Futureworld (1976) – Richard T. Heffron

 

This sequel to Westworld is the next stop on the Sci-Fi Chronicles book. It sees Yul Brynner returning, ever so briefly, and in the oddest way possible, as the Gunslinger, while two reporters, Chuck (Peter Fonda) and Tracy (Blythe Danner)investigate the strange theme park, Futureworld, after another reporter is killed while trying to get a story out.

We get a quick reminder of the events of the first film, before our two stalwart reporters are shipped off to the new, revitalised park. But you and I both know what’s going to happen – a top of the line theme park, with robots wandering around helping people live out their fantasies, it’s going to go south really quick.

A lot big wigs, and VIPs are invited to take a look at the park,there all paper thin characterisations, and we know they’re all fodder anyway (or are they even important to the story?), and only Chuck and Tracy are of any real importance with the barest of character arcs drawn out for them – he’s a newspaper man, she’s a television reporter, and they have a past together.

As before the park has four worlds, Romeworld, Medievalworld, Westworld and Futureworld, but this time the action takes place in the latter, as the guests are launched on a space shuttle and travel to a starship (all of this is staged) and from there they are allowed to indulge any whim they have with any of the humanoid robots that populate the park.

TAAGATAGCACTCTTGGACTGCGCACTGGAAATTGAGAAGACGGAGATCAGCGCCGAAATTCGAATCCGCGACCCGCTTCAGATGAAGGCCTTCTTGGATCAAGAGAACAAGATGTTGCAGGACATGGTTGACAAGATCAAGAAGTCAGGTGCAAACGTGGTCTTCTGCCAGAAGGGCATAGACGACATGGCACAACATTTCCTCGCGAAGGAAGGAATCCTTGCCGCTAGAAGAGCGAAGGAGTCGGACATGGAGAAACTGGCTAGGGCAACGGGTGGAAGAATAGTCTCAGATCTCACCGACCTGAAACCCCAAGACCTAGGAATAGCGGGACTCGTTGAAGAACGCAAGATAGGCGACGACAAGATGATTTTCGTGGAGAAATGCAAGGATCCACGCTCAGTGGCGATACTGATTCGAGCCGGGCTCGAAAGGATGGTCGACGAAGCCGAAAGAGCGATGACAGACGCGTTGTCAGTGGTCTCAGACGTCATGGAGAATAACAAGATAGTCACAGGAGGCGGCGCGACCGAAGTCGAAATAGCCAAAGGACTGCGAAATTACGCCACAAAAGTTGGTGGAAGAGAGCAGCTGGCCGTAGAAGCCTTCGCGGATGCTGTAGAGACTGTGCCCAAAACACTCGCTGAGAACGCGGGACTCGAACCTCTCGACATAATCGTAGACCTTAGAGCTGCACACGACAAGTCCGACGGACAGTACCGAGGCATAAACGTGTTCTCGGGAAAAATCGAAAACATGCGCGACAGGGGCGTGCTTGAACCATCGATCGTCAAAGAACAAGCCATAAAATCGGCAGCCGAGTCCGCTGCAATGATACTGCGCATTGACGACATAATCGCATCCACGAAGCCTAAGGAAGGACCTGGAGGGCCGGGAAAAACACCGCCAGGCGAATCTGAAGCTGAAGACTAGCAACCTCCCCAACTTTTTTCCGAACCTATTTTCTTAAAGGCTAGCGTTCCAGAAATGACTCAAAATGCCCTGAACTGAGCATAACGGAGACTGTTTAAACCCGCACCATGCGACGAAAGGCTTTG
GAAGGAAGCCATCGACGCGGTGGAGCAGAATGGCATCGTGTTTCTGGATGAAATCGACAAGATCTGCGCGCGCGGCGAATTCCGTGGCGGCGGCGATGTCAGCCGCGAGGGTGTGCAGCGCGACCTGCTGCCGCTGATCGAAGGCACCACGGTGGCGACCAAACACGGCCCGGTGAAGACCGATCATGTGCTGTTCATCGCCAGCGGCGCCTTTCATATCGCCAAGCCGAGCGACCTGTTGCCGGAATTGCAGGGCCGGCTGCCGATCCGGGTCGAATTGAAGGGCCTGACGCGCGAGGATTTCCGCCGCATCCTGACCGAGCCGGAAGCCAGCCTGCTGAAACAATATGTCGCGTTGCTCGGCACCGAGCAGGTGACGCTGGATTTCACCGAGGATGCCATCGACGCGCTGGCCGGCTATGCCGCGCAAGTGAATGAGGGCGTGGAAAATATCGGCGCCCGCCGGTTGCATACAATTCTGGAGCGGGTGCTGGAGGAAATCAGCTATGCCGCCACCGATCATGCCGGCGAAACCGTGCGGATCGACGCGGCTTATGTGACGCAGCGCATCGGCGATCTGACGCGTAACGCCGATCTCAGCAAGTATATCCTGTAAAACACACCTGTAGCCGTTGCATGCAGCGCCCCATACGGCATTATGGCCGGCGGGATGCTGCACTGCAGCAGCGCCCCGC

Chuck and Tracy enjoy the treats of Futureworld, but they are also permitted to take a look at what goes on behind-the-scenes, which only fires their imagination more when it comes to tracking down why their fellow reporter was killed.

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There are some cool ideas, and effects, some done very well for the time, including a chess game, skiing on the surface of Mars, and the copying and creation of new robots based on the theme park guests for nefarious reasons.

This one plays more as a mystery as opposed to the chase nature of the first film

The Rockford Files’ Stuart Margolin makes an appearance, just in the nick of time for Chuck and Tracy.

The reveal isn’t entirely unexpected, I mean it’s right there on the movie poster, and it’s a story that has been explored, seemingly countless times before.

For my money, I prefer the original, futuristic park, park goes sideways, chaos and action beats ensue. This time around, it seemed like they wanted to get away from the first story, while staying in the same universe, and explore another idea, spoiler for a 40 year old film, that of robotic replacement to better control the human populace.

Seeing as the company itself isn’t expanded on, its politics, its intentions (except for when the reveal comes along), it doesn’t feel like so much of a thriller, or even that much of a threat. I think if they had built up the atmosphere a little more, hinted that the company wasn’t as up and up and Disney-esque as they appeared to be, there have been more menace.

And Danner and Fonda seem quite happy to traipse through the scenery, trying to anchor the film, but neither of them are given enough to do character-wise to elevate this one higher than a B-movie.

Stick with the original, or get excited for the new HBO series instead!

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